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It takes years to permit and actually plan new production. The world is well on its way toward a very serious energy crisis.

The story in the USA energy wise for the last 20-years isn't shale. It's Natural Gas. More specifically the Marcelus and Haynesville. The Marcelus is refered to as the "Beast in the East", it's size as a field is truly stunning. Also, most of the infrastructure for these fields was already in place making infastructure cost to develop them minimal. The US has at least a couple of centuries worth of cheap Natural Gas. And there is a 2nd Marcelus size field in Canada by the name of Montney/Duverney.

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founding

Suspect may be correct over 5 years but market is currently focused on short term data which indicates ample supply of oil. Global instability has not affected supply or prices at all recently. Personally see the direct opposite and oil at $50 rather than $100 over next few months. HNY

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Dec 28, 2023·edited Dec 28, 2023

Russell, that is true for crude oil production and I don't doubt that the WTI crude price will increase in the coming years. Nat gas however is the greatest source of energy in North America (and indeed, increasingly in much of the world except Europe due to the geopolitical situation). The gas-oil ratio in the Permian will only increase further as the basin matures, and this will displace the already prolific Appalachian reserves. Long-dated (2030 Nat Gas) futures trade at $4.5/MMBtu vs $2.5/MMBtu spot. However even at the higher price, it works out to less than $30/bbl on an energy equivalent basis.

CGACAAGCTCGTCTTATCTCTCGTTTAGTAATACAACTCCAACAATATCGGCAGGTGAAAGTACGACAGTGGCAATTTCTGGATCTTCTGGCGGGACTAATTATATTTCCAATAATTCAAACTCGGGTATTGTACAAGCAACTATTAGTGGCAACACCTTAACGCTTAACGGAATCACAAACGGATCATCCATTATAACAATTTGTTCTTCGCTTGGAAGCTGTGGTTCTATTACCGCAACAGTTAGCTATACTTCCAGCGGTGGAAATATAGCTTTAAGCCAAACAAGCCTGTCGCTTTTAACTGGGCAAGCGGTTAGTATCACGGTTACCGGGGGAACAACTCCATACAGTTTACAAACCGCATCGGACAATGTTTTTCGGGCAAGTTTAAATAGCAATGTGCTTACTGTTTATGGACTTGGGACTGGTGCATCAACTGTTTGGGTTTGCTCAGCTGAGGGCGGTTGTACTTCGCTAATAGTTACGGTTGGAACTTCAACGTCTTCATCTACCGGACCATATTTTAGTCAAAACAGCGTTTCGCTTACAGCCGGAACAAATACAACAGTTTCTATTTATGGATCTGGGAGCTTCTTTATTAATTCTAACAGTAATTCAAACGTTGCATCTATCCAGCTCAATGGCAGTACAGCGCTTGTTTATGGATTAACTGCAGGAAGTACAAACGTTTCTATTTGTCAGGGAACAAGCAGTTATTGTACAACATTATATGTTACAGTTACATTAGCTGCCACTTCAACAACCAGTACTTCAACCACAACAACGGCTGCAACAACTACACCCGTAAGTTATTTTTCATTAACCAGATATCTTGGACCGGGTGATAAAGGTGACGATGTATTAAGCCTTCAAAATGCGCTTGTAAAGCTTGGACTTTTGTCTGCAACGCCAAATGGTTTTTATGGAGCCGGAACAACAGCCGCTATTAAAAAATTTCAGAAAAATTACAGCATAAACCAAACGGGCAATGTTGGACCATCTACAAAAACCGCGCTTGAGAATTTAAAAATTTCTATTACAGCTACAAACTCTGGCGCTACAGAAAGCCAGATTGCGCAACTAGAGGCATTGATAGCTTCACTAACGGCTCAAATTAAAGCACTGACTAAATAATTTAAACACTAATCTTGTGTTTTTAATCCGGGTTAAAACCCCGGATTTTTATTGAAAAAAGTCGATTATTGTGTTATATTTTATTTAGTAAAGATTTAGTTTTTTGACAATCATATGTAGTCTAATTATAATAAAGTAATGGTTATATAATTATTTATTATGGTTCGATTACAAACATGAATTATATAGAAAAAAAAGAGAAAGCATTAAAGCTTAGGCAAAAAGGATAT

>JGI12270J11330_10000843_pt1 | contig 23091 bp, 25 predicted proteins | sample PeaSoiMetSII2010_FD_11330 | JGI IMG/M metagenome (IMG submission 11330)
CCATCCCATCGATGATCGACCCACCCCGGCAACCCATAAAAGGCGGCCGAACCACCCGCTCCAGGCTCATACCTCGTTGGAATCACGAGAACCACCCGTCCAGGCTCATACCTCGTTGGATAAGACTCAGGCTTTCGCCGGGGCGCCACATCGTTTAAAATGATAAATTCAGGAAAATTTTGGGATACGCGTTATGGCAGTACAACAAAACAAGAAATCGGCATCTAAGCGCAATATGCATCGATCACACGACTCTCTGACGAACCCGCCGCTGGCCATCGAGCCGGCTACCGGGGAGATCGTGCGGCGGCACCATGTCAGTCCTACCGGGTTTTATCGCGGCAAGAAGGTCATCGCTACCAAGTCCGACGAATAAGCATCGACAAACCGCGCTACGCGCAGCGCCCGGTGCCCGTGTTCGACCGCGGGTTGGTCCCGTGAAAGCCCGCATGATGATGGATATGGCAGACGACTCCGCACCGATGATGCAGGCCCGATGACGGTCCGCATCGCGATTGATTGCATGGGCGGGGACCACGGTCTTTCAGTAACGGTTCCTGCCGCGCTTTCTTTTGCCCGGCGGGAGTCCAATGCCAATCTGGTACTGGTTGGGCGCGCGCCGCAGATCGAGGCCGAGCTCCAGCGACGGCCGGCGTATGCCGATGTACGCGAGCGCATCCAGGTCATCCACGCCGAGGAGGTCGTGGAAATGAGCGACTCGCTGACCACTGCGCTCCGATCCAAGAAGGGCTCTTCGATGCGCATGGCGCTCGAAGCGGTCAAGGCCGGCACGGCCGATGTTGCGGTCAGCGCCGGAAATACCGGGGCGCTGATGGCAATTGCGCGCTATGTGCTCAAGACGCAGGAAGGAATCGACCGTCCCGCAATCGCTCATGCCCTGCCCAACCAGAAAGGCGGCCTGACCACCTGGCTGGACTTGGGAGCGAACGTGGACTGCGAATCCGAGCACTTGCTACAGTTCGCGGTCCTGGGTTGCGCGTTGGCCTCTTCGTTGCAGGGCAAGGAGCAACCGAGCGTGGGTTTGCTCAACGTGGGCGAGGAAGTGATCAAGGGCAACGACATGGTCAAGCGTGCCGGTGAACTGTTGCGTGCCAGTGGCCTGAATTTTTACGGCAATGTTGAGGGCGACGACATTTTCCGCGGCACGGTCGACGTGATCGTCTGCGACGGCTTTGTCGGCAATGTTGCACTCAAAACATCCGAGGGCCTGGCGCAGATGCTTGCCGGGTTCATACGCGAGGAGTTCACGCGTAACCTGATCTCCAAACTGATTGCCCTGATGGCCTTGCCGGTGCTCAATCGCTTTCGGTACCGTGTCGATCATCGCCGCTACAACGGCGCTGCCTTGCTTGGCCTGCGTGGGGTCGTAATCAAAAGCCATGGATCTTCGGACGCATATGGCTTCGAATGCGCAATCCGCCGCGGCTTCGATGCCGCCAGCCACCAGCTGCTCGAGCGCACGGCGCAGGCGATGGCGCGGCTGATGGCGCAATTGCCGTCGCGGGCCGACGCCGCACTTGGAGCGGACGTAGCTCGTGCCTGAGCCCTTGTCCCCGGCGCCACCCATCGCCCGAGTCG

Given that much of end-consumer energy prices are actually attributable to taxes, levies and green subsidies - I question how much a, say $30/bbl increase in crude or $3/MMBtu increase in nat gas will translate into end consumer prices. Ironically this may actually be a bullish argument for energy prices in itself, as the share of household expenditures attributable to primary energy is small, the price elasticity is even lower. Much the same that Iron ore is only a fraction of the final steel price - 1.6 tonnes of iron ore (1.6 * $140 = $224 Iron) vs $550/ton Steel Rebar in China or $1100/ton HRC Steel in the US.

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If you are correct, that may play havoc with the ongoing declining inflation projections and all that means for the assumed Fed rate cuts. I know that is my view, but that it is also a minority one.

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